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The essence and values of nursing form the basis for all nursing roles and are the foundation for the advanced practice of nursing administration. The elements that guide nurse executive practice include:

  • Networks of wellness, acute care, ambulatory and long term care providers
  • Collaboration among health professionals in interdependent functions
  • Partnerships with consumers
  • Collective accountability
  • Advocate for those who cannot advocate for themselves
  • Leadership in cost effective patient care

Within the continuum of nursing executive practice there exist varying titles and an evolving, dynamic configuration of functions. There are varied scopes of accountability and focuses of practice. Influencing, direction setting, designing the processes for care delivery, and system development are some of the functions that have evolved into nurse executive practice. 


The role of nurses in executive practice has evolved from a focus on nursing services to a broader accountability for patient care services across the healthcare continuum. This expansion of role responsibilities positions nurse executives as members of the senior leadership team. Major themes in all dimensions of this role are collaboration, coaching, mentoring, diversity, co-creating, communicating and coordinating outcomes management, and enabling the spirit of the community.

The key roles of nurse executives include facilitating the design of patient care delivery; advancing the discipline of nursing; building relationships and connections with staff and colleagues; and fostering stewardship. Specifically, nurse executives demonstrate leadership in the following ways:

  • serve as role models in exemplifying the mission and vision of their organization; 
  • value diversity and promote cultural competence; 
  • serve as effective communicators and architects of change; 
  • encourage creativity and innovation from staff; 
  • serve as educators and provide learning and growth opportunities for staff; 
  • understand and promote quality improvement and systems-thinking
  • maintain knowledge of the field through continuing education, attendance and membership at regional or national nursing association meetings;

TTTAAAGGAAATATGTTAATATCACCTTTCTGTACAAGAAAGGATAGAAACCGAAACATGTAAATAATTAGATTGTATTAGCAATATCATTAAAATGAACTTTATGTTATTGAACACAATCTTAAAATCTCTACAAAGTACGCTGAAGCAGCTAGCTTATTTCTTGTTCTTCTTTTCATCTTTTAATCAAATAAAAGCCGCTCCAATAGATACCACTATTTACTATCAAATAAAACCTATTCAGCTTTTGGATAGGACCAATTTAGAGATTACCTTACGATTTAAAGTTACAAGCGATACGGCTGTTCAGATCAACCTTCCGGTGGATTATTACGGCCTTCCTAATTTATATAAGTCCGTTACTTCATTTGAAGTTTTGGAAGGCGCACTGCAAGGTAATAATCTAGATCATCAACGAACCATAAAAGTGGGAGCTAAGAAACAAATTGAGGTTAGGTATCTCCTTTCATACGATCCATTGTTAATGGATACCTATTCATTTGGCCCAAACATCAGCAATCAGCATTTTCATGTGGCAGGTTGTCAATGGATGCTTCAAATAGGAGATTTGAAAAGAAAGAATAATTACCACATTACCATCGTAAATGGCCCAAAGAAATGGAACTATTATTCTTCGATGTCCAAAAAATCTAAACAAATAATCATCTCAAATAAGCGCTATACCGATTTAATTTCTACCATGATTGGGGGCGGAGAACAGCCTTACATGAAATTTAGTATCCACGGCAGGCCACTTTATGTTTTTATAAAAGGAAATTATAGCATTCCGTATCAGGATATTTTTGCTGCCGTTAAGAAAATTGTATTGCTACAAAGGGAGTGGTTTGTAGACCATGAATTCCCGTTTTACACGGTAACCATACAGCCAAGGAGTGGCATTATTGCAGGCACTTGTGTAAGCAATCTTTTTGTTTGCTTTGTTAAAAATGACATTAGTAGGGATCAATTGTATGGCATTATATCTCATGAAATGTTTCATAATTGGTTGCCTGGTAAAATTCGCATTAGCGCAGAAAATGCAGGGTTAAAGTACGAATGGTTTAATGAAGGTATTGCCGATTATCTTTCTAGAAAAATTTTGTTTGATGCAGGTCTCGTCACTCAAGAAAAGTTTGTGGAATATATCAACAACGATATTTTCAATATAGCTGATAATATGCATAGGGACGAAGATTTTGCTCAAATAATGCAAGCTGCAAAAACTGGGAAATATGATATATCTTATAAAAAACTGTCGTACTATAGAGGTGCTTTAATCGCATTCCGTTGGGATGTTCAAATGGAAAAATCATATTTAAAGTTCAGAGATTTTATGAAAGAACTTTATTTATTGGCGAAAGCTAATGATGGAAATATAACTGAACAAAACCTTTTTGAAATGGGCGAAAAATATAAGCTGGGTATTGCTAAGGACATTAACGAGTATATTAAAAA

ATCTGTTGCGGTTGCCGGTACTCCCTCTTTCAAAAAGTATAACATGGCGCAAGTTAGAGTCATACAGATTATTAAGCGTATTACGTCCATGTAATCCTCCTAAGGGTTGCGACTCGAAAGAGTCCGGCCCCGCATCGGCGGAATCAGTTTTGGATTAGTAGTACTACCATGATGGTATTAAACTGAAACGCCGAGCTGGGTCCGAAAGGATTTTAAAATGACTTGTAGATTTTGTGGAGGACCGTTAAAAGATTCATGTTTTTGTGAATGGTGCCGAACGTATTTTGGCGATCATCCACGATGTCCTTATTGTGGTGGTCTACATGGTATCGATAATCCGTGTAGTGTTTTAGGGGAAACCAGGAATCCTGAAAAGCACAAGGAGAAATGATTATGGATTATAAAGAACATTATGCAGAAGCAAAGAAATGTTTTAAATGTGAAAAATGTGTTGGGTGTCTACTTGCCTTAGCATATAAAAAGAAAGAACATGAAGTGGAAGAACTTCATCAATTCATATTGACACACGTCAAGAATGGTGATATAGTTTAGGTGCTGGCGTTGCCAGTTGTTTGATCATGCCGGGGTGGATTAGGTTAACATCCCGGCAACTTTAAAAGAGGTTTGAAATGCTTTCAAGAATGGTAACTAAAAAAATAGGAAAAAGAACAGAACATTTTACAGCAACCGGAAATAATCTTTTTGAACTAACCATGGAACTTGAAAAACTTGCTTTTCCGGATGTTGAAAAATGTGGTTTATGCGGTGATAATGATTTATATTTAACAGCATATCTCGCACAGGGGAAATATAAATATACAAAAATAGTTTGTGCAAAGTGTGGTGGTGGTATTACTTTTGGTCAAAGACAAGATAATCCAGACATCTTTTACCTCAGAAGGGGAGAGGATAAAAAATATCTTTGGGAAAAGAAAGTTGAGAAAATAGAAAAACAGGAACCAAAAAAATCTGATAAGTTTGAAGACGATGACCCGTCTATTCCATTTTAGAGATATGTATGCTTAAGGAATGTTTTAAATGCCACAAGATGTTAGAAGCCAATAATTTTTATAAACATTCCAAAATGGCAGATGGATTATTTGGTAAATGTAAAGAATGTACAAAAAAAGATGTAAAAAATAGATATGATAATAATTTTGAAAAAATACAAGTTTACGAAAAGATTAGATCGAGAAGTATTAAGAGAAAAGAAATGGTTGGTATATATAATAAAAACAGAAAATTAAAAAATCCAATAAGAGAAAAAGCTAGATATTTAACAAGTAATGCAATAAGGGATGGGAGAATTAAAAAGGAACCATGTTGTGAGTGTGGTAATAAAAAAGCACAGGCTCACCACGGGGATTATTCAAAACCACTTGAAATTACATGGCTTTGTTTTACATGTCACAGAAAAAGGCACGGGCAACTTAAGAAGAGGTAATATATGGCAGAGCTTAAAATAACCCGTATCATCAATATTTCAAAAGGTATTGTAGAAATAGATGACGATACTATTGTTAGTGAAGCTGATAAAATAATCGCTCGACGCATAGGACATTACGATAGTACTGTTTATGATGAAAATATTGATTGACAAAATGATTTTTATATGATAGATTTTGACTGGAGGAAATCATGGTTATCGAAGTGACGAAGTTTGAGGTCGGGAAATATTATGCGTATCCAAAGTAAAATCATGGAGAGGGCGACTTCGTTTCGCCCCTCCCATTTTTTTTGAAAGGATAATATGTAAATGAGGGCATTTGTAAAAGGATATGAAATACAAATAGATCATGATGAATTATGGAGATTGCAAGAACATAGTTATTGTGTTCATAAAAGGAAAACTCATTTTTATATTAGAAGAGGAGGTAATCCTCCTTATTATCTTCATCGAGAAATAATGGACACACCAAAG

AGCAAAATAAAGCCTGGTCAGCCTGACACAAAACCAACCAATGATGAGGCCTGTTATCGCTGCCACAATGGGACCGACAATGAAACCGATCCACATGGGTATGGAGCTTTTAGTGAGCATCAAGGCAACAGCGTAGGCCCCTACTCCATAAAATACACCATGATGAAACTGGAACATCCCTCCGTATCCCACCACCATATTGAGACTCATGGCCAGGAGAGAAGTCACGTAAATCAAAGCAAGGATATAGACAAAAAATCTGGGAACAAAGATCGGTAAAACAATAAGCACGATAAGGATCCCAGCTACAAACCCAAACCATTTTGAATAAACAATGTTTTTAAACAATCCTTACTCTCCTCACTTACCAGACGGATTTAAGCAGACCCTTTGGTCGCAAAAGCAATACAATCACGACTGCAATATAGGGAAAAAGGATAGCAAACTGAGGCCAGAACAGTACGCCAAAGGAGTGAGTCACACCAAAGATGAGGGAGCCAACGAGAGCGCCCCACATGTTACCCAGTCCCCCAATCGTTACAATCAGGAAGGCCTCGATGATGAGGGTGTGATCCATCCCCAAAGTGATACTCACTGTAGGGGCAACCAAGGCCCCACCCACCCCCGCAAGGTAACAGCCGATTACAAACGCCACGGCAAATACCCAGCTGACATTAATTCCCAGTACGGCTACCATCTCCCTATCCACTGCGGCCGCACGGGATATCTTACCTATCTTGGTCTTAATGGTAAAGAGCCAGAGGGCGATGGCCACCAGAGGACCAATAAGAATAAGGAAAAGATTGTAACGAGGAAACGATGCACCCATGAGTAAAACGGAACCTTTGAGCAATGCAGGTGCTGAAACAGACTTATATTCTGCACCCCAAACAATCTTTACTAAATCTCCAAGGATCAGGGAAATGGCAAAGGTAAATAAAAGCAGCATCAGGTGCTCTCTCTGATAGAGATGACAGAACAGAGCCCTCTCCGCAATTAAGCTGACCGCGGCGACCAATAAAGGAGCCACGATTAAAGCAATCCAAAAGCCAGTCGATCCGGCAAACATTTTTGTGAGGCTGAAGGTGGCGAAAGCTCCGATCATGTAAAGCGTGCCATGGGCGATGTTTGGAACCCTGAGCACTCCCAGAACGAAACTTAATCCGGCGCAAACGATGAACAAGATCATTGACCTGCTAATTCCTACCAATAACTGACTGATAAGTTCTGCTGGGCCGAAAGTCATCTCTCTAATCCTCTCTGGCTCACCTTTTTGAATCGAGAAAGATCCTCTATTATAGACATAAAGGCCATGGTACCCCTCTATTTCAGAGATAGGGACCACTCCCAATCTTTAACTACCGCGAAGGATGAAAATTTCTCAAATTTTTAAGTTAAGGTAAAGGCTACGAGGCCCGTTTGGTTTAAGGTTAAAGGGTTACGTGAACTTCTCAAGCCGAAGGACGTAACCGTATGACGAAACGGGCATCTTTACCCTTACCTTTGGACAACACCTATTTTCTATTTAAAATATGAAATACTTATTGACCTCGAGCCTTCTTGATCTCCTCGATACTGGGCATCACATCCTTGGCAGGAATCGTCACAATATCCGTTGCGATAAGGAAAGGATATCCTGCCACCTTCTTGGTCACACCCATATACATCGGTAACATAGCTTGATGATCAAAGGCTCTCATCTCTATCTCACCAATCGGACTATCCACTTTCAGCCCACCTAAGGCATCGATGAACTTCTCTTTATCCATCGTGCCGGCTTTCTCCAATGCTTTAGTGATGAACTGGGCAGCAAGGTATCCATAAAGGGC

• serve as team players and team leaders; and 
  • demonstrate financial accountability. 


Nurse executive specialties include management and administration. For specialty hospitals, preference may be given to nurses with clinical experience in that specialty field (i.e. Children’s Hospital recommends pediatric experience).


Nurse executives must have strong leadership and management skills, along with critical thinking, decision-making, and communication skills.  Graduation from accredited school with master’s degree in nursing administration; hospital or business administration; or equivalent experience.

Nurse executives are required to maintain current licensure in the state in which they work. 

Practice Settings:

Hospitals and Health Systems; Schools of Nursing; serve as consultants. 

Salary Range:

In 1999, according to the 2000 Hay Hospital Compensation Survey, nurse executives nationally earned salaries ranging between $77,600 and $140,000 across a range of disciplines. 


Nurse executives are Master’s and/or Doctorate-level prepared nurses in a wide range of disciplines. 


American Organization of Nurse Executives
325 7th Street, NW
Washington, DC 20004
Telephone: 202/626.2240
Fax: 202/638.5499
Web site:


  •  AONE News Update and AONE e-News Update
  • Discussion Toolkit for Perspectives on the Nursing Shortage: A Blueprint for Action - February 2001
  • Perspectives on the Nursing Shortage: A Blueprint for Action – October 2000
  • Nurse Recruitment and Retention Survey – January 2000
  •  The Nurse Licensure Compact: Analysis and Recommendations – An AONE Monograph
  • Research on Nursing Staff Shortages – February 1999
  • The Nursing Management Minimum Data Set Monograph 

    All publications can be found at